The Palestinians met Tuesday to relaunch efforts to reconcile their rival leaderships in the West Bank and Gaza Strip as US-brokered peace talks with Israel teetered on the edge of collapse, Naharnet reported.
A week before a nine-month target originally set for an Israeli-Palestinian deal, a Palestine Liberation Organization (PLO) delegation arrived in Gaza City to try to revive long-stagnant unity efforts.
Azzam al-Ahmad, a senior figure in president Mahmoud Abbas' Fatah party, led the team which were greeted by Hamas prime minister Ismail Haniya and the movement's deputy leader Mussa Abu Marzuq.
At the same time, the Palestinians refloated and then played down a threat to dismantle the PA, which is Israel's negotiating partner, if their peace talks remain deadlocked.
"No Palestinian is speaking of an initiative to dismantle the Palestinian Authority (PA)," chief negotiator Saeb Erakat said on Tuesday.
"But Israel's actions have annulled all the legal, political, security, economic and operational aspects of the prerogatives of the Palestinian Authority."
The PA was set up under the 1993 Oslo accords and has won widespread international recognition but is fully dependent on foreign aid for its administration of autonomous areas of the West Bank.
Palestinian negotiators have warned they may hand responsibility for governing the occupied territories back to Israel, a senior Palestinian official said on Sunday.
He said the Palestinians had told US peace envoy Martin Indyk that unless Israel releases Palestinian prisoners as agreed and freezes settlement building, they could dismantle the Authority.
US State Department spokeswoman Jennifer Psaki criticized the threat as "extreme" and warned that any such move would affect American aid to the Palestinians.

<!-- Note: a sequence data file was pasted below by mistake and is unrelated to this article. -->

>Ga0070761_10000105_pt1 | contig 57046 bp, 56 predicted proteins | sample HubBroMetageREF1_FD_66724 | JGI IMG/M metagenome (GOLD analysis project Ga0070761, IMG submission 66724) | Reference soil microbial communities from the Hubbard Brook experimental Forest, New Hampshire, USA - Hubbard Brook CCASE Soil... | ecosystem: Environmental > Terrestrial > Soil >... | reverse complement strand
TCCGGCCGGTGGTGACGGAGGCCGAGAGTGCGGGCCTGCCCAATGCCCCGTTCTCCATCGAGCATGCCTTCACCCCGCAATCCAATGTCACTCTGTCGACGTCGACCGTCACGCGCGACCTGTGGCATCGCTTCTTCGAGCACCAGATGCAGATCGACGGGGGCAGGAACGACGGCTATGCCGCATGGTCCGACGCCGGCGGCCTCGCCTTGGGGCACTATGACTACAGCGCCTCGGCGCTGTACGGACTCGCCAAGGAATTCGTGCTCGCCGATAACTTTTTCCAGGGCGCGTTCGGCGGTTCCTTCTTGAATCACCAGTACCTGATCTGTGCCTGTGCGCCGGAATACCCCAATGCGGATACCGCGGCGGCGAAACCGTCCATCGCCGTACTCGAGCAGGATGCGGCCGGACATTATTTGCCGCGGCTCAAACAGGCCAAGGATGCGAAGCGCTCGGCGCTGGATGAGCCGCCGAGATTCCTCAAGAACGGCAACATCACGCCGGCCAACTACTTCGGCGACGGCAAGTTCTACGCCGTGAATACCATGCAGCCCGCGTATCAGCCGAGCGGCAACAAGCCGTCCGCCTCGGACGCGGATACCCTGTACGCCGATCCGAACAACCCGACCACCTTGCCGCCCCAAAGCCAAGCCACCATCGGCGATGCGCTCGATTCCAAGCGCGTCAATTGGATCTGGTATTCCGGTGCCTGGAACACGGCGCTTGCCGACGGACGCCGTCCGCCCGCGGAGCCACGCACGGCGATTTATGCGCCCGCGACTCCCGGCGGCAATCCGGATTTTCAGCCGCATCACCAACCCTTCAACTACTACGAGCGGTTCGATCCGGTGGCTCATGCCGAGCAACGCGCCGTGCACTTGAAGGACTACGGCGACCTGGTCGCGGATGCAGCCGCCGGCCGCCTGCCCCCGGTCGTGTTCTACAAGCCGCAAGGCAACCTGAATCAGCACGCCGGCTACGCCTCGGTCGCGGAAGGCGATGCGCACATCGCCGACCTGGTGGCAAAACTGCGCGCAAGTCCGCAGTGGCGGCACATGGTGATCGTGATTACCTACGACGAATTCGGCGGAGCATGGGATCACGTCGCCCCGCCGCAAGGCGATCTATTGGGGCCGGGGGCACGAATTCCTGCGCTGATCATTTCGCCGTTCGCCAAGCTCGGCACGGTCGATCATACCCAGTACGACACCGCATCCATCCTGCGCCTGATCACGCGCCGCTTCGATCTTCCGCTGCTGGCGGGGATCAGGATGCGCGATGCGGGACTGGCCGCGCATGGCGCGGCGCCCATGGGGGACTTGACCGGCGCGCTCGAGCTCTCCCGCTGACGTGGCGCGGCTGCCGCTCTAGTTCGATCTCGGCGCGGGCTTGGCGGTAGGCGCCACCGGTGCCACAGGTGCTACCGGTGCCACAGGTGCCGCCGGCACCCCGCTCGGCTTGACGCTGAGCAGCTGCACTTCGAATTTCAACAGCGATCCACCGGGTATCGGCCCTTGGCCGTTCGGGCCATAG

On the Israeli side, Prime Minister Benjamin Netanyahu accused the PA of endangering the peace process.
"The Palestinian Authority, which yesterday was talking about its dismantlement, is today talking about unity with Hamas," which fiercely opposes any peace talks with Israel, Netanyahu said.
"They need to decide... Do they want to dismantle themselves or to unite with Hamas? When they want peace [with Israel], they should let us know."
Fatah, the PLO's main component, and Hamas signed a reconciliation accord in Cairo in 2011 aimed at ending the political divide between Gaza and the PA-ruled West Bank.
But deadlines have come and gone without any progress in implementing provisions of the accord.
Haniya on Tuesday called for cementing Palestinian reconciliation "in order to form one government, one political system and one national program".
Ahmad added: "I am happy that the time has come to end divisions."
Hamas is totally opposed to the Palestinian negotiations with Israel.
But the two sides met Tuesday in Jerusalem with US peace envoy Martin Indyk in a fresh bid to salvage the negotiations. No statement was issued after the meeting.
As the meeting got underway, Abbas told Israeli journalists he was willing to see extend the negotiations beyond April 29 if Israel frees a batch of prisoners previously earmarked for release, freezes settlement building and agrees to discuss the borders of a future Palestinian state.
Israel and the PA have taken a string of hostile steps since the Jewish state refused last month to release the fourth and last group of Palestinian prisoners in line with an earlier agreement.
But a senior Israeli government official rejected Abbas' terms.
"He who makes such conditions does not want peace," the official told AFP on condition of anonymity.
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